MDC reports final CWD results for 2020-2021 season

News from the region
Published Date
04/26/2021
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JEFFERSON CITY, Mo. – The Missouri Department of Conservation (MDC) reports it has completed its monitoring, management, and testing efforts for its 2020-2021 chronic wasting disease (CWD) surveillance year. From those efforts, MDC reports it collected more than 15,300 tissue samples from mostly hunter-harvested deer for CWD testing. MDC has confirmed 44 new cases of CWD from the deer tested.

The new findings bring the total number of CWD cases in the state to 206. MDC has tested more than 152,300 deer since the first cases of CWD were found in free-ranging deer in Missouri in 2012.

Of the 44 new cases, two were found in Putnam County and one in Pulaski County, both of which had no previously known cases of CWD.

The 44 new cases of CWD were found in the following counties: Adair (2), Franklin (5), Jefferson (5), Linn (6), Macon (5), Oregon (3), Polk (1), Pulaski (1), Putnam (2), St Clair (1), Ste Genevieve (12), and Stone (1).

One confirmed case came from a deer in Ste. Genevieve County that was found exhibiting signs of CWD infection. The sick deer was observed by several people, and MDC was notified. The sick deer was humanely shot by MDC staff and a tissue sample was submitted for CWD testing. MDC staff properly disposed of the carcass.

It typically takes an average 18-24 months from the time a deer is infected with CWD until it looks visibly sick. Deer can spread CWD long before they look or act sick. In Missouri, most deer that test CWD-positive do not show signs of the disease. Deer showing signs of CWD may present a variety of symptoms, including dramatic weight loss, abnormal behavior, and excessive thirst, drooling, or urination.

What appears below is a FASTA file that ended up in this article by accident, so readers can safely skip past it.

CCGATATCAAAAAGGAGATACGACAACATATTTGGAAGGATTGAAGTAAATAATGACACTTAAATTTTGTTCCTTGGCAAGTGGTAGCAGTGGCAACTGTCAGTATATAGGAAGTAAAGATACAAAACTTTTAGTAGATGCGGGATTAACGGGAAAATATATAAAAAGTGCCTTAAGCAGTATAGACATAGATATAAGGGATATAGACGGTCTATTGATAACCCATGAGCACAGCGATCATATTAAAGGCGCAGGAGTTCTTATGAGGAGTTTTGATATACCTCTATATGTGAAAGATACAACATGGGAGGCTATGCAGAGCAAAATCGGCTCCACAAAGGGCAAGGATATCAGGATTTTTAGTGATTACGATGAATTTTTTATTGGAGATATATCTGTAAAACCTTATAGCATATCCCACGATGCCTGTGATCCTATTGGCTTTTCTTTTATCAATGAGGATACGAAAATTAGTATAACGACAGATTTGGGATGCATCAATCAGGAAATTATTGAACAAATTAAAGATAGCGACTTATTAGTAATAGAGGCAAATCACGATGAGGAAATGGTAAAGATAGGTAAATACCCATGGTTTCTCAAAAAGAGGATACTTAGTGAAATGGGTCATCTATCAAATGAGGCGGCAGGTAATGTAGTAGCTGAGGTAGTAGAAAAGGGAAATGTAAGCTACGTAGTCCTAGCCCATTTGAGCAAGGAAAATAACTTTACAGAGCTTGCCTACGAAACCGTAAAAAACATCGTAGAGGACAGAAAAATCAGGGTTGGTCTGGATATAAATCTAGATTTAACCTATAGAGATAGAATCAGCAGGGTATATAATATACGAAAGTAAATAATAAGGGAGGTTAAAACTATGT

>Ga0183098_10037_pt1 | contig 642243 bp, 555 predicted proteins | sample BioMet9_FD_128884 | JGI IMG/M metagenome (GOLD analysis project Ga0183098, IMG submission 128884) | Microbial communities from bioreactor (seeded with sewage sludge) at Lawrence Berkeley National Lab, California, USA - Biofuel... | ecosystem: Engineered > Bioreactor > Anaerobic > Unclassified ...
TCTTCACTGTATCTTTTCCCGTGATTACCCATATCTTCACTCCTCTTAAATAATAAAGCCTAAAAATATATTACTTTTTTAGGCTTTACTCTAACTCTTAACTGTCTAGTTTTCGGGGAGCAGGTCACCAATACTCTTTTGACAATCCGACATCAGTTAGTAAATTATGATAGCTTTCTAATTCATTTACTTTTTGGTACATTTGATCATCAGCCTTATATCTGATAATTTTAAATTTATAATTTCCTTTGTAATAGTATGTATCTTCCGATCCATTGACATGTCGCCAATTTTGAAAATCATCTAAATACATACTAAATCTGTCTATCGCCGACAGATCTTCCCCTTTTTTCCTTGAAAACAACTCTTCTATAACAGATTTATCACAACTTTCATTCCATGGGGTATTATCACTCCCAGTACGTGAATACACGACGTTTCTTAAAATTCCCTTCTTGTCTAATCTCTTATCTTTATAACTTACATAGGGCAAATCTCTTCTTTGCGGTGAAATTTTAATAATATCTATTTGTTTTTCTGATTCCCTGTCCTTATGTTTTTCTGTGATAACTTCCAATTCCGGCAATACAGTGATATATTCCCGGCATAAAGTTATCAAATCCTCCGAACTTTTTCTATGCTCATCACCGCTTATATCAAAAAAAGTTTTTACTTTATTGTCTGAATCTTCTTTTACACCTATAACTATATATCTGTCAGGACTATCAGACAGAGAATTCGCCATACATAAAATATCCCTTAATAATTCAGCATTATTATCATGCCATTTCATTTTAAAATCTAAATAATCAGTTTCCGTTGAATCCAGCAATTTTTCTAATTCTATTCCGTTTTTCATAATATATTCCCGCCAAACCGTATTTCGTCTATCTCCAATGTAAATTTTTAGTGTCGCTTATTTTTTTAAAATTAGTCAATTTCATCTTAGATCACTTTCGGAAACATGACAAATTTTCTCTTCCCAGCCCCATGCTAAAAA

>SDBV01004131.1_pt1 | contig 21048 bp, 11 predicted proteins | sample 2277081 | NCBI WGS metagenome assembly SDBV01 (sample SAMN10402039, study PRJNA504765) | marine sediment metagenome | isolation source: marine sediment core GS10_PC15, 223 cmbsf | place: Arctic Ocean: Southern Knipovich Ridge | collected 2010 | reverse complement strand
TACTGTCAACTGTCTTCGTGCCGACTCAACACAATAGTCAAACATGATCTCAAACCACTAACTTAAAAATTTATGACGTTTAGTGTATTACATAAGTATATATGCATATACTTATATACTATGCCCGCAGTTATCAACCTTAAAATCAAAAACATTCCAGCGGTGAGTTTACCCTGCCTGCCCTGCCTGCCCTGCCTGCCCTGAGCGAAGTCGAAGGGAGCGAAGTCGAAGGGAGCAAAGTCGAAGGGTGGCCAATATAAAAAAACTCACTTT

MDC Wildlife Health Program Supervisor Jasmine Batten noted that the 15,300 deer tested during the past season decreased significantly from the year before due to the effects of COVID-19 on MDC’s surveillance efforts.  

“We tested about 16,000 fewer deer last season compared to the 2019-2020 testing period,” Batten said. “The lower number of deer tested this season was mostly due to MDC suspending our mandatory sampling requirements during the opening weekend due to concerns about human health and safety related to the COVDID-19 pandemic. Thankfully, the hard work of taxidermists and meat processors who provided samples and the hunters who voluntarily had their deer sampled at a variety of locations allowed us to still adequately monitor and detect CWD throughout the state.”

MDC thanks the thousands of hunters who brought their harvested deer to MDC locations for CWD sampling and testing. MDC also thanks the more than 150 partnering taxidermists and meat processors throughout the state who sampled over 9,300 hunter-harvested deer this year for CWD testing.

MDC also thanks the more than 1,500 landowners in areas where CWD has been found who voluntarily signed up to participate in MDC’s post-deer season CWD management efforts. Cooperatively, landowners and MDC staff in these areas harvested an additional 2,713 deer after the close of the deer season, removing an additional 18 CWD-positive deer.

All deer harvested through the post-deer season CWD management efforts that did not test positive for CWD were either returned to the landowner or donated to local food pantries through the Share the Harvest venison-donation program. More than 80,000 pounds of venison were donated to Share the Harvest from last season’s efforts.

According to MDC, post-deer season targeted culling efforts can help decrease CWD transmission by reducing the number of potentially infected deer within areas where the disease has been detected. Long-term, sustained, targeted culling has been shown to slow the spread of CWD, and MDC is committed to using this management tool to protect the state’s deer herd from the effects of CWD.

CWD is a deadly disease in white-tailed deer and other members of the deer family. The purpose of MDC’s CWD sampling efforts is to find cases as early as possible so the Department can limit the spread of the disease by implementing management actions such as targeted culling. For more information on MDC’s 2020-2021 CWD surveillance results, visit mdc.mo.gov/cwd under CWD Surveillance.